Universal Music Group can buy the famed British music company EMI and keep the hugely-lucrative Beatles catalogue, the European Union’s competition regulator said Friday, but must jettison some of its biggest acts, including Coldplay and Pink Floyd.
Among the assets that must go are the Parlophone label, home to those two British bands as well as Kylie Minogue and David Bowie. The Beatles, which is part of Parlophone, was exempted though.
Universal will also have to sell off EMI’s classical music divisions, its French arm and labels that are home to Depeche Mode and The Ramones.
The EU’s approval is just one hurdle cleared for Universal, which already represents Jay-Z, Nirvana, and U2. The $1.9 billion purchase of EMI’s recorded-music division, where talent is nurtured, still needs to get the nod from the U.S. Federal Trade Commission.
Universal’s rivals, like Warner Music and small independent labels, have strongly protested the deal, saying it could squeeze out other players.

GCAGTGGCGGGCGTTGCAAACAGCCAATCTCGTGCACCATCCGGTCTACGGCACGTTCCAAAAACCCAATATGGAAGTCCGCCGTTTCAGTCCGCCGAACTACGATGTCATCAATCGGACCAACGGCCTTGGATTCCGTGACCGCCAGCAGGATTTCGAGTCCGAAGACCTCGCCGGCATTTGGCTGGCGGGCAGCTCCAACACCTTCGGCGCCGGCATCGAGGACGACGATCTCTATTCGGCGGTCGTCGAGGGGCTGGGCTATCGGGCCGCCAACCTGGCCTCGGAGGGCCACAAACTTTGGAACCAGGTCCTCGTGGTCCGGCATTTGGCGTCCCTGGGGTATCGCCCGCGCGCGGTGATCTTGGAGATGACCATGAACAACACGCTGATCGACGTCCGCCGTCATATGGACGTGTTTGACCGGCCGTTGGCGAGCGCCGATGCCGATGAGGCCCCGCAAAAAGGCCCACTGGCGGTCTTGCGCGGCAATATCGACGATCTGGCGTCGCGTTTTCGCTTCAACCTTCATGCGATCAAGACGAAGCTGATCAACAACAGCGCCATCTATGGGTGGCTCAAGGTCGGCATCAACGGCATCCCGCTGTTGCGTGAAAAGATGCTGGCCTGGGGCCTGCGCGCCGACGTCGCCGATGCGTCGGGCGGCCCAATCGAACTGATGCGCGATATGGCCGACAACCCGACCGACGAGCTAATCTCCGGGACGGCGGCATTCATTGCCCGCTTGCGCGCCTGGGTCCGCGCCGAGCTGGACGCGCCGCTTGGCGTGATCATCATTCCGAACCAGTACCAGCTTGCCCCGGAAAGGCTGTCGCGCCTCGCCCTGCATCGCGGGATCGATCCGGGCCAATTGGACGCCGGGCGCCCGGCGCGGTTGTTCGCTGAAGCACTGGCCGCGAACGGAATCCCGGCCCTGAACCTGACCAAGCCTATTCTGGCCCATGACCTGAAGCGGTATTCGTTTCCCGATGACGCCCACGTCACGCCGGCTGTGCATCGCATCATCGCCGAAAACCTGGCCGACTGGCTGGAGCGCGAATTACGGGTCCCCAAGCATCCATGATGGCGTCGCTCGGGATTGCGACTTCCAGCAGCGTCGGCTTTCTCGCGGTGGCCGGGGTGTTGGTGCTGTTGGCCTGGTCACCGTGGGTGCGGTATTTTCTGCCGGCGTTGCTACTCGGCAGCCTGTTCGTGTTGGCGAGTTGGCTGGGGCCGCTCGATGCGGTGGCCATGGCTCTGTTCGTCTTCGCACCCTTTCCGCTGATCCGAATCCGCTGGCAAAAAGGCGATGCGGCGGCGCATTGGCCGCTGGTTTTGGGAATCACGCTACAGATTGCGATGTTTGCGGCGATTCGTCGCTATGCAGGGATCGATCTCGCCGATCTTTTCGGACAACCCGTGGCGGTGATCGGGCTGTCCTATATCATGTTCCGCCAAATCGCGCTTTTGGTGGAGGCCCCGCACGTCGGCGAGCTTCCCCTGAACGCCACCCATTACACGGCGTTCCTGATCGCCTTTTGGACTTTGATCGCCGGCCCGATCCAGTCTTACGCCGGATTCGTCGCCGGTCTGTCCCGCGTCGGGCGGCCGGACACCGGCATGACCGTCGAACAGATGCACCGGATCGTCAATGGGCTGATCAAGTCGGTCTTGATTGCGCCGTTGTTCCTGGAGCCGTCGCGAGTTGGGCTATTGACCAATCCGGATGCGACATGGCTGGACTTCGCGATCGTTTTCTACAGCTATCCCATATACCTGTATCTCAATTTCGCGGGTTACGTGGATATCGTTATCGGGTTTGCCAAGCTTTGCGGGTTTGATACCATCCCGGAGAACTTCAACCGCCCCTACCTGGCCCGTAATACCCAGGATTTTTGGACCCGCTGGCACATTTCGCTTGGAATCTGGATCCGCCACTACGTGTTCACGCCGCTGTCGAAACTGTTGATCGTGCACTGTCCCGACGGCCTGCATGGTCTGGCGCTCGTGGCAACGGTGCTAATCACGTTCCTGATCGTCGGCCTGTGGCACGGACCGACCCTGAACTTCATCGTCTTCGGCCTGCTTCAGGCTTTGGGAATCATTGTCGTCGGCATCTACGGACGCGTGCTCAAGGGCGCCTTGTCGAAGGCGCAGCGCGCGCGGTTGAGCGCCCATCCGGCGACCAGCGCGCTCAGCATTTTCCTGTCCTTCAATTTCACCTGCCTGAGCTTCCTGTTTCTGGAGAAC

As initially proposed, the deal would have given Universal, which is owned by French entertainment and media company Vivendi SA, 40 percent of the U.S. market and made it twice as big as the next largest competitor in Europe.
It was not immediately clear what Universal’s market share would be after the concessions. But if the U.S. approves the deal, it will mean that the number of major record labels drops from four to three.
The Universal deal is one part of the break-up of EMI. Regulators have already allowed a group led by Sony Corp. to buy EMI’s music publishing arm for $2.2 billion.